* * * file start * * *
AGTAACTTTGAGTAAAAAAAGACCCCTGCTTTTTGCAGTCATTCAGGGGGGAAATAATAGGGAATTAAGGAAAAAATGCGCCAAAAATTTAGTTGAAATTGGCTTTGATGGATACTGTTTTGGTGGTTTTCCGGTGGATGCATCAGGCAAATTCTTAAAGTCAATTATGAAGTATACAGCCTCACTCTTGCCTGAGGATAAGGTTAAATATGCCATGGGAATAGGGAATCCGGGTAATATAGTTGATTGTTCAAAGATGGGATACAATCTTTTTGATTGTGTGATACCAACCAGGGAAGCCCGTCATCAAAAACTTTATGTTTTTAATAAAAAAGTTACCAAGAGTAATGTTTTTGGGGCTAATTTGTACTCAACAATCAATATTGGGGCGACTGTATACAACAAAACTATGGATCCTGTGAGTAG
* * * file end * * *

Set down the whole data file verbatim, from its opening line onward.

AGTAACTTTGAGTAAAAAAAGACCCCTGCTTTTTGCAGTCATTCAGGGGGGAAATAATAGGGAATTAAGGAAAAAATGCGCCAAAAATTTAGTTGAAATTGGCTTTGATGGATACTGTTTTGGTGGTTTTCCGGTGGATGCATCAGGCAAATTCTTAAAGTCAATTATGAAGTATACAGCCTCACTCTTGCCTGAGGATAAGGTTAAATATGCCATGGGAATAGGGAATCCGGGTAATATAGTTGATTGTTCAAAGATGGGATACAATCTTTTTGATTGTGTGATACCAACCAGGGAAGCCCGTCATCAAAAACTTTATGTTTTTAATAAAAAAGTTACCAAGAGTAATGTTTTTGGGGCTAATTTGTACTCAACAATCAATATTGGGGCGACTGTATACAACAAAACTATGGATCCTGTGAGTAG